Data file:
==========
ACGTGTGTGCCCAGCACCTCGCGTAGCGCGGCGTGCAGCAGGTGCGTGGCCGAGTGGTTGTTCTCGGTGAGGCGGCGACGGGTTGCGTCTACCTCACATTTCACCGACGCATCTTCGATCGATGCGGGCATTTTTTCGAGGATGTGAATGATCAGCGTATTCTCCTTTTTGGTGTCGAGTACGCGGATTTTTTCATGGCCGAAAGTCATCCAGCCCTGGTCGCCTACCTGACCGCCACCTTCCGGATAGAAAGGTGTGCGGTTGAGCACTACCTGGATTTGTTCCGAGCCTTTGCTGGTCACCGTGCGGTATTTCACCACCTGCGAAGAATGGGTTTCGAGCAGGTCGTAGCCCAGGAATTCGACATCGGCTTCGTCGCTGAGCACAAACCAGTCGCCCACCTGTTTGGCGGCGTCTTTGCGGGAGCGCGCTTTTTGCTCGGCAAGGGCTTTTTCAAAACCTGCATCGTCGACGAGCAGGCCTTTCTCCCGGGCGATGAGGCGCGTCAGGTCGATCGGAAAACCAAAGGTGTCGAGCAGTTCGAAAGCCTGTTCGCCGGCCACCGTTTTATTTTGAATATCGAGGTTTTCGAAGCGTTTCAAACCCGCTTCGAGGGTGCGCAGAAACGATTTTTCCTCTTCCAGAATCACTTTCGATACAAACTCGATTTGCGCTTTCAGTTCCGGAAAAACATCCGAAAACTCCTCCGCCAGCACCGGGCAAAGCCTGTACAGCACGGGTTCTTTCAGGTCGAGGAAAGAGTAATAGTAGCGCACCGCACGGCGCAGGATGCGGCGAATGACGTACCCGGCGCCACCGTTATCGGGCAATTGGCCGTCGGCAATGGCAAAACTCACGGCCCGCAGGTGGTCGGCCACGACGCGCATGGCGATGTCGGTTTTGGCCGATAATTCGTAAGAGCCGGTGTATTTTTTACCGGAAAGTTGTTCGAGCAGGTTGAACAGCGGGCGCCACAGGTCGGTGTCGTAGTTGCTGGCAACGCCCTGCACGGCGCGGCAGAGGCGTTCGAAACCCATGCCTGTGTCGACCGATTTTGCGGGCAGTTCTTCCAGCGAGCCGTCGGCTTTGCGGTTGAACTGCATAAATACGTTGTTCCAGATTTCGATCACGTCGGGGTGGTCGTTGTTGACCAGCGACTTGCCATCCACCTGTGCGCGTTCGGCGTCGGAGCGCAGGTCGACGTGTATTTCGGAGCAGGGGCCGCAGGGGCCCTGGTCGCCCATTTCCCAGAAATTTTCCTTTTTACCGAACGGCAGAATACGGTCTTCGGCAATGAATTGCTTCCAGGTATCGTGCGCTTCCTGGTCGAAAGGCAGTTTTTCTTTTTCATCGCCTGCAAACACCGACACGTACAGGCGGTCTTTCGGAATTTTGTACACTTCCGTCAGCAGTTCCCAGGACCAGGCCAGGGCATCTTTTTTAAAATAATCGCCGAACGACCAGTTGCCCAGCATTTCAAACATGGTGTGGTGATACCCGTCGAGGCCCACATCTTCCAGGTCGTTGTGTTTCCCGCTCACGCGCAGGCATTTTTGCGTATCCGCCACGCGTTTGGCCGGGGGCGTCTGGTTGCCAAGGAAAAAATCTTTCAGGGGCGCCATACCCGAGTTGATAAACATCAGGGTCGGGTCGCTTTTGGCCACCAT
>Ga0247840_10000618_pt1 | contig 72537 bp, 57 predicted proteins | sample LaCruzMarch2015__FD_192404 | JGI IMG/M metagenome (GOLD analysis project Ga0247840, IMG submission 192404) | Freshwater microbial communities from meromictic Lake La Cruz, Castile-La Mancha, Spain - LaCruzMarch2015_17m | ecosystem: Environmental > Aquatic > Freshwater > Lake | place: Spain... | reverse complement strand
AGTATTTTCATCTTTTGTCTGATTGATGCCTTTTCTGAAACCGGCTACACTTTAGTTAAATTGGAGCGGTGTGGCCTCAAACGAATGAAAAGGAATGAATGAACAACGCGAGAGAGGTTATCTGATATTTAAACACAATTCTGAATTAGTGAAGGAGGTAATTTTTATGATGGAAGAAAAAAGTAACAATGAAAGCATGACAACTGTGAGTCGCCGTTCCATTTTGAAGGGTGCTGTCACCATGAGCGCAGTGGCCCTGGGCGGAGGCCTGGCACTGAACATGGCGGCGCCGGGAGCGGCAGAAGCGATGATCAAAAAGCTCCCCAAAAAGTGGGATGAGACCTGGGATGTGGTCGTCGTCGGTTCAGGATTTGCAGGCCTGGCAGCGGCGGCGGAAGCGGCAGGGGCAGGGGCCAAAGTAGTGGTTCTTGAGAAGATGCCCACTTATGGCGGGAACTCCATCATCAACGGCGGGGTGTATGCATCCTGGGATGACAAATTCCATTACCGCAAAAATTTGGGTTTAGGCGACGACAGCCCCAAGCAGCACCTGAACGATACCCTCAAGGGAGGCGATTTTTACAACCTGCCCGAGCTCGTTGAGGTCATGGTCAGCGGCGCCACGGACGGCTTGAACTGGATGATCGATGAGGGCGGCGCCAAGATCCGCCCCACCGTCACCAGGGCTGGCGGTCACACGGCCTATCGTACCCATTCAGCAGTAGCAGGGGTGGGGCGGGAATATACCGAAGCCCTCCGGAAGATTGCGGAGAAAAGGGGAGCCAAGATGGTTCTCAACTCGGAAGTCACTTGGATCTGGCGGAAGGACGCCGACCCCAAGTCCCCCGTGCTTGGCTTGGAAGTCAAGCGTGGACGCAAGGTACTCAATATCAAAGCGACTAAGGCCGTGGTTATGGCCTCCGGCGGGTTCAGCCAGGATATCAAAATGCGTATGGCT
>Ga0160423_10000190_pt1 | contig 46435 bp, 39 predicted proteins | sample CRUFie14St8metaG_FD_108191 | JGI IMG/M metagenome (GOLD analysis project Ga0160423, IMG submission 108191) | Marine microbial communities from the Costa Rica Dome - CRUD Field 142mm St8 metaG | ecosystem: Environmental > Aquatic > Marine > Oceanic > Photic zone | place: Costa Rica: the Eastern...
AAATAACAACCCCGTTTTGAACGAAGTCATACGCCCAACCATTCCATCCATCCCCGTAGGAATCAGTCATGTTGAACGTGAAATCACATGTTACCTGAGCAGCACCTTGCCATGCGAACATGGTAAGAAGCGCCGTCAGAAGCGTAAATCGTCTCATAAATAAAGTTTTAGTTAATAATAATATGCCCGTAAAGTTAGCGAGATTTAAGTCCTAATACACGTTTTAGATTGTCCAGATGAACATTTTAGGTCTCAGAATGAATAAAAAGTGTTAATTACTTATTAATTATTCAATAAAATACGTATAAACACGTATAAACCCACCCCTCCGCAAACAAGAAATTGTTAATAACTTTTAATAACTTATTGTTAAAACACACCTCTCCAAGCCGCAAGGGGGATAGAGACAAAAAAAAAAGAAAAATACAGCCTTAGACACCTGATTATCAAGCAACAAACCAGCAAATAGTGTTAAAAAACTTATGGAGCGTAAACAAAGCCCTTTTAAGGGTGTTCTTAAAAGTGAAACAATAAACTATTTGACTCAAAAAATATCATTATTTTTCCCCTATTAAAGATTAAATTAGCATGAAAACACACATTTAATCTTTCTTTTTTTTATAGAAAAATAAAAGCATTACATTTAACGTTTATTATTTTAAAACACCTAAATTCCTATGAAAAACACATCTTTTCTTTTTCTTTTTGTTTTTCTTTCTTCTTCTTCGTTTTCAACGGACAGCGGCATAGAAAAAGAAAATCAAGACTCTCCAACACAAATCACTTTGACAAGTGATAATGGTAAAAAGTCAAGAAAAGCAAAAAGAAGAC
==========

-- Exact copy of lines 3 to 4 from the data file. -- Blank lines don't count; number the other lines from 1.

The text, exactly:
AGTATTTTCATCTTTTGTCTGATTGATGCCTTTTCTGAAACCGGCTACACTTTAGTTAAATTGGAGCGGTGTGGCCTCAAACGAATGAAAAGGAATGAATGAACAACGCGAGAGAGGTTATCTGATATTTAAACACAATTCTGAATTAGTGAAGGAGGTAATTTTTATGATGGAAGAAAAAAGTAACAATGAAAGCATGACAACTGTGAGTCGCCGTTCCATTTTGAAGGGTGCTGTCACCATGAGCGCAGTGGCCCTGGGCGGAGGCCTGGCACTGAACATGGCGGCGCCGGGAGCGGCAGAAGCGATGATCAAAAAGCTCCCCAAAAAGTGGGATGAGACCTGGGATGTGGTCGTCGTCGGTTCAGGATTTGCAGGCCTGGCAGCGGCGGCGGAAGCGGCAGGGGCAGGGGCCAAAGTAGTGGTTCTTGAGAAGATGCCCACTTATGGCGGGAACTCCATCATCAACGGCGGGGTGTATGCATCCTGGGATGACAAATTCCATTACCGCAAAAATTTGGGTTTAGGCGACGACAGCCCCAAGCAGCACCTGAACGATACCCTCAAGGGAGGCGATTTTTACAACCTGCCCGAGCTCGTTGAGGTCATGGTCAGCGGCGCCACGGACGGCTTGAACTGGATGATCGATGAGGGCGGCGCCAAGATCCGCCCCACCGTCACCAGGGCTGGCGGTCACACGGCCTATCGTACCCATTCAGCAGTAGCAGGGGTGGGGCGGGAATATACCGAAGCCCTCCGGAAGATTGCGGAGAAAAGGGGAGCCAAGATGGTTCTCAACTCGGAAGTCACTTGGATCTGGCGGAAGGACGCCGACCCCAAGTCCCCCGTGCTTGGCTTGGAAGTCAAGCGTGGACGCAAGGTACTCAATATCAAAGCGACTAAGGCCGTGGTTATGGCCTCCGGCGGGTTCAGCCAGGATATCAAAATGCGTATGGCT
>Ga0160423_10000190_pt1 | contig 46435 bp, 39 predicted proteins | sample CRUFie14St8metaG_FD_108191 | JGI IMG/M metagenome (GOLD analysis project Ga0160423, IMG submission 108191) | Marine microbial communities from the Costa Rica Dome - CRUD Field 142mm St8 metaG | ecosystem: Environmental > Aquatic > Marine > Oceanic > Photic zone | place: Costa Rica: the Eastern...